From the pages of
Sublette Examiner
Volume 3, Number 37 - December 11, 2003
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Facts about Brucellosis
From the USDA Animal and Plant Health Inspection Service

What is the incubation period of brucellosis?

An incubation period is the interval of time between exposure to an infectious dose of organism and the first appearance of disease signs. The incubation period of brucellosis in cattle, bison, and other animals is quite variable ranging from about 2 weeks to 1 year and even longer in certain instances. When abortion is the first sign observed, the minimum incubation period is about 30 days. Some animals abort before developing a positive reaction to the diagnostic test. Other infected animals may never abort. Generally, infected animals that do not abort develop a positive reaction to the diagnostic test within 30 to 60 days after infection, although some may not develop a positive reaction for several months to over a year.

Can brucellosis in animals be cured?

No. Repeated attempts to develop a cure for brucellosis in animals have failed. Occasionally, animals may recover after a period of time. More commonly, however, only the signs disappear and the animals remain diseased. Such animals are dangerous sources of infection for other animals with which they associate.

Can people get brucellosis by eating meat?

There is no danger from eating cooked meat products because the disease-causing bacteria are not normally found in muscle tissue and they are killed by normal cooking temperatures. The disease may be transmitted to humans when slaughtering infected animals or when processing contaminated organs from freshly killed animals.

What happens when evidence of disease is found by surveillance testing?

Once an infected herd is located, the infection is contained by quarantining all infected and exposed cattle and bison and limiting their movement to slaughter only, until the disease can be eliminated from the herd. Diagnostic tests are used to find all infected cattle and bison. Also, Federal and State animal health officials check neighboring herds and others that may have received animals from the infected herd. All possible leads to additional infection are traced.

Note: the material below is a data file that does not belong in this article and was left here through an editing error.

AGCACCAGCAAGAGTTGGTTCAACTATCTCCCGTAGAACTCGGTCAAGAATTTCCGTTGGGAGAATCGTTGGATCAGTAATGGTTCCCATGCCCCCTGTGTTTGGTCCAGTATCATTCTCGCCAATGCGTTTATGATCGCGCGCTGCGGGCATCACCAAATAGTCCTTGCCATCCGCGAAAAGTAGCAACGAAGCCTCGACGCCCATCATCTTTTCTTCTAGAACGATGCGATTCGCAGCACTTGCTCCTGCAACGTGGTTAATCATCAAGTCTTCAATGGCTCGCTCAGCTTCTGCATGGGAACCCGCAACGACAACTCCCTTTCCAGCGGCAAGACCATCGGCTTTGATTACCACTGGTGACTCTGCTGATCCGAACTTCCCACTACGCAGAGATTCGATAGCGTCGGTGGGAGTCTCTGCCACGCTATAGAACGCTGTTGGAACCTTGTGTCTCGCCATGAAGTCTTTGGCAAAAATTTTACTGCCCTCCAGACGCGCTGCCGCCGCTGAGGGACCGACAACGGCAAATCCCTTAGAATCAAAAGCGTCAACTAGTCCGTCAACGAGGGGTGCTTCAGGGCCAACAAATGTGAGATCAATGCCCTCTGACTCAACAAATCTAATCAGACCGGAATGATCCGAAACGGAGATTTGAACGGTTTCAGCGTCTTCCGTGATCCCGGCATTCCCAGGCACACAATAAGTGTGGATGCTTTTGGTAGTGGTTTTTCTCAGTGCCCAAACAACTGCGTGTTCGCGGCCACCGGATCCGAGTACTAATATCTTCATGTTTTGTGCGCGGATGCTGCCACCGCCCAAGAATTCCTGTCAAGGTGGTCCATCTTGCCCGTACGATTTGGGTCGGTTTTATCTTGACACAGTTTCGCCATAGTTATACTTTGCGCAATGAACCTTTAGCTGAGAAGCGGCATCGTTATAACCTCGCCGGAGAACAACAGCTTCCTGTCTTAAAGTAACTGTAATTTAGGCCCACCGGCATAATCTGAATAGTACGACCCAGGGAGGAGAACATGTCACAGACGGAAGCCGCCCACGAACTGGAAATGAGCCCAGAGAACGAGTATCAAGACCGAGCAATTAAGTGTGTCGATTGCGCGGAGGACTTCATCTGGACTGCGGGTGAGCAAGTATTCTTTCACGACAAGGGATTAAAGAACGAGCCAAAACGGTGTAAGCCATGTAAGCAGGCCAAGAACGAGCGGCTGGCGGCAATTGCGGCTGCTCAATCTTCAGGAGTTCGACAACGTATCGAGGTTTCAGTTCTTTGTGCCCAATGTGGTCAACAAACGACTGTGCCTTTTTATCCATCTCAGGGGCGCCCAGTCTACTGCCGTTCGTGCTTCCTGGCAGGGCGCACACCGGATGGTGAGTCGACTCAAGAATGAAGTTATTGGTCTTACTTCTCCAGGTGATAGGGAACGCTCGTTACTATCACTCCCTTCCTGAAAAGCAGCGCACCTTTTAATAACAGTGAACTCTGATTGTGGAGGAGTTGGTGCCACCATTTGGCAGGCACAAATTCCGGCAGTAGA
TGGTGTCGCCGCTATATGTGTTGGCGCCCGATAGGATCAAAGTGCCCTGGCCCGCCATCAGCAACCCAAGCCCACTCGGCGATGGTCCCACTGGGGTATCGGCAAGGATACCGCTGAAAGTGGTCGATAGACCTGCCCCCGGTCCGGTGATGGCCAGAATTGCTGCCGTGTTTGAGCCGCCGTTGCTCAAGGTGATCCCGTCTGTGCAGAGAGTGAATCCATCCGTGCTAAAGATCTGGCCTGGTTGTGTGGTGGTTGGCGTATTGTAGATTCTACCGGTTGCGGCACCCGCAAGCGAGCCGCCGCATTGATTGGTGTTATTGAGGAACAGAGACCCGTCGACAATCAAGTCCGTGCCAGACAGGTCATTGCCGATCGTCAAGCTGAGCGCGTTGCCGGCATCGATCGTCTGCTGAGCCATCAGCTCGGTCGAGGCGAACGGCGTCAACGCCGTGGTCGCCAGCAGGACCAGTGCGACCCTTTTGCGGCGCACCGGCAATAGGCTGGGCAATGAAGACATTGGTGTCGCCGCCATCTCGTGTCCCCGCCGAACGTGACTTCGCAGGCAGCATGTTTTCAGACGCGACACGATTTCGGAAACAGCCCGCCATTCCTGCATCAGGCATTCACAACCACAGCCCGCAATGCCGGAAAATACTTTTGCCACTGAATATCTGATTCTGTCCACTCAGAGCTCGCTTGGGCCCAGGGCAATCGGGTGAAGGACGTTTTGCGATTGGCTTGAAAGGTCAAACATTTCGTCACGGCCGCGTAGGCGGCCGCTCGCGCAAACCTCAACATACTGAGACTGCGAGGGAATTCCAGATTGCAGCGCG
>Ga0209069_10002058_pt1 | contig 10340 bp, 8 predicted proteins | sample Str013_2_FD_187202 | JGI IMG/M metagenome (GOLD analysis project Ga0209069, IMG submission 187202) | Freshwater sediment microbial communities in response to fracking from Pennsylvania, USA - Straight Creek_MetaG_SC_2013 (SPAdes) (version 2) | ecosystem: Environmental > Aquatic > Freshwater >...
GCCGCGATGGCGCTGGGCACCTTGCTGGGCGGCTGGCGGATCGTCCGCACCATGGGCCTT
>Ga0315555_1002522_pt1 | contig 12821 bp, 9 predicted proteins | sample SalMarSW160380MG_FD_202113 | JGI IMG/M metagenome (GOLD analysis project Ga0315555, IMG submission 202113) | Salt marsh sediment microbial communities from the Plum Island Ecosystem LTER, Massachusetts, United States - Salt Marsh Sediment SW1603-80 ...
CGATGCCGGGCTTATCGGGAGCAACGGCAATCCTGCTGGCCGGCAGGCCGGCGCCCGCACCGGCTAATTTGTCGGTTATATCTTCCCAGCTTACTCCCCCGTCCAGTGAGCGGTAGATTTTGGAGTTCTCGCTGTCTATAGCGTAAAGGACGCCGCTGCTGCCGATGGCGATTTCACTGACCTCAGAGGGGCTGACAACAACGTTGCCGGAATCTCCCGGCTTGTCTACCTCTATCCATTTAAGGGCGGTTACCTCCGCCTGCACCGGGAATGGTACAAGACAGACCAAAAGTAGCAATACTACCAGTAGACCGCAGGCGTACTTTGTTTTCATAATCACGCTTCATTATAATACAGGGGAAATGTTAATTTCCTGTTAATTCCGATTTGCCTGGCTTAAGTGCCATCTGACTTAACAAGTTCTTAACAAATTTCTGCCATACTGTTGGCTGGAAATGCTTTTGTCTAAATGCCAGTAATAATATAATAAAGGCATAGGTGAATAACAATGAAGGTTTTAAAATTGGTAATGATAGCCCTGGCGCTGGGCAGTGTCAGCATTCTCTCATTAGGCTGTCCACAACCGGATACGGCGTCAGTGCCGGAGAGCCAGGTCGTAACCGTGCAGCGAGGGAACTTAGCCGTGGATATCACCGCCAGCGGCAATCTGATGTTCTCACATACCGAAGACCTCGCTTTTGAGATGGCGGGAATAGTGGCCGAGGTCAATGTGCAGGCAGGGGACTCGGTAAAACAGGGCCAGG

What are the signs of brucellosis?

There is no effective way to detect infected animals by their appearance. The most obvious signs in pregnant animals are abortion or birth of weak calves. Milk production may be reduced from changes in the normal lactation period caused by abortions and delayed conceptions. Not all infected cows abort, but those that do usually abort between the fifth and seventh month of pregnancy. Infected cows usually abort once, but a percentage will abort during additional pregnancies, and calves born from later pregnancies may be weak and unhealthy. Even though their calves may appear healthy, infected cows continue to harbor and discharge infectious organisms and should be regarded as dangerous sources of the disease. Other signs of brucellosis include an apparent lowering of fertility with poor conception rates, retained afterbirths with resulting uterine infections, and (occasionally) enlarged, arthritic joints.

How is brucellosis spread?

Brucellosis is commonly transmitted to susceptible animals by direct contact with infected animals or with an environment that has been contaminated with discharges from infected animals. Aborted fetuses, placental membranes or fluids, and other vaginal discharges present after an infected animal has aborted or calved are all highly contaminated with infectious Brucella organisms.

Cows may lick those materials or the genital area of other cows or ingest the disease-causing organisms with contaminated food or water. Despite occasional exceptions, the general rule is that brucellosis is carried from one herd to another by an infected or exposed animal. This mode of transmission occurs when a herd owner buys replacement cattle or bison that are infected or have been exposed to infection prior to purchase. The disease may also be spread when wild animals or animals from an affected herd mingle with brucellosis-free herds.

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